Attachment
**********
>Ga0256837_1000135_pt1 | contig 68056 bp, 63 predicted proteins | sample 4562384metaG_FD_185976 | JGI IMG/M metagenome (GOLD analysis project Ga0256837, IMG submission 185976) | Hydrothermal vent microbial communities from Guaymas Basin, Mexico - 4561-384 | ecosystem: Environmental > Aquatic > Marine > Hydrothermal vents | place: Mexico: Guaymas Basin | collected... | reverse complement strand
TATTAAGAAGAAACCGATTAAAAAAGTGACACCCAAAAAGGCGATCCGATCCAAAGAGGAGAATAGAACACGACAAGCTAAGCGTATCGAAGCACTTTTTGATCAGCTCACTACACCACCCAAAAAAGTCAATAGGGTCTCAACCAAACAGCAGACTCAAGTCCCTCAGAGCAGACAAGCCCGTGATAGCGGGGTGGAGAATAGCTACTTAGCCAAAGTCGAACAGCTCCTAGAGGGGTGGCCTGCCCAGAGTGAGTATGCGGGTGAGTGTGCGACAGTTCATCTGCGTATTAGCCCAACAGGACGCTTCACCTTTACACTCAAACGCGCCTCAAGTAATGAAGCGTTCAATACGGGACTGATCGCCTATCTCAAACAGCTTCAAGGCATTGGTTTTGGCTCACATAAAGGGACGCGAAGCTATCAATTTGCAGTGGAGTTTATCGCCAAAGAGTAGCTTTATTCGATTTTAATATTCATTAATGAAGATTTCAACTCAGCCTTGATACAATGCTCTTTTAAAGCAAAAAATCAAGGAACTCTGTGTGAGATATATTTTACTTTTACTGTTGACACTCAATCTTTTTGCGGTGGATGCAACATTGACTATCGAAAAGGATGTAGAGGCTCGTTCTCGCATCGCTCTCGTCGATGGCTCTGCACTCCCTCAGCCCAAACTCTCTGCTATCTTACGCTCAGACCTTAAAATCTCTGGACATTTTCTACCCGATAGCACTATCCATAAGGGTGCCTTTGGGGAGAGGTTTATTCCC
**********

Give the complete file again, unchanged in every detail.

>Ga0256837_1000135_pt1 | contig 68056 bp, 63 predicted proteins | sample 4562384metaG_FD_185976 | JGI IMG/M metagenome (GOLD analysis project Ga0256837, IMG submission 185976) | Hydrothermal vent microbial communities from Guaymas Basin, Mexico - 4561-384 | ecosystem: Environmental > Aquatic > Marine > Hydrothermal vents | place: Mexico: Guaymas Basin | collected... | reverse complement strand
TATTAAGAAGAAACCGATTAAAAAAGTGACACCCAAAAAGGCGATCCGATCCAAAGAGGAGAATAGAACACGACAAGCTAAGCGTATCGAAGCACTTTTTGATCAGCTCACTACACCACCCAAAAAAGTCAATAGGGTCTCAACCAAACAGCAGACTCAAGTCCCTCAGAGCAGACAAGCCCGTGATAGCGGGGTGGAGAATAGCTACTTAGCCAAAGTCGAACAGCTCCTAGAGGGGTGGCCTGCCCAGAGTGAGTATGCGGGTGAGTGTGCGACAGTTCATCTGCGTATTAGCCCAACAGGACGCTTCACCTTTACACTCAAACGCGCCTCAAGTAATGAAGCGTTCAATACGGGACTGATCGCCTATCTCAAACAGCTTCAAGGCATTGGTTTTGGCTCACATAAAGGGACGCGAAGCTATCAATTTGCAGTGGAGTTTATCGCCAAAGAGTAGCTTTATTCGATTTTAATATTCATTAATGAAGATTTCAACTCAGCCTTGATACAATGCTCTTTTAAAGCAAAAAATCAAGGAACTCTGTGTGAGATATATTTTACTTTTACTGTTGACACTCAATCTTTTTGCGGTGGATGCAACATTGACTATCGAAAAGGATGTAGAGGCTCGTTCTCGCATCGCTCTCGTCGATGGCTCTGCACTCCCTCAGCCCAAACTCTCTGCTATCTTACGCTCAGACCTTAAAATCTCTGGACATTTTCTACCCGATAGCACTATCCATAAGGGTGCCTTTGGGGAGAGGTTTATTCCC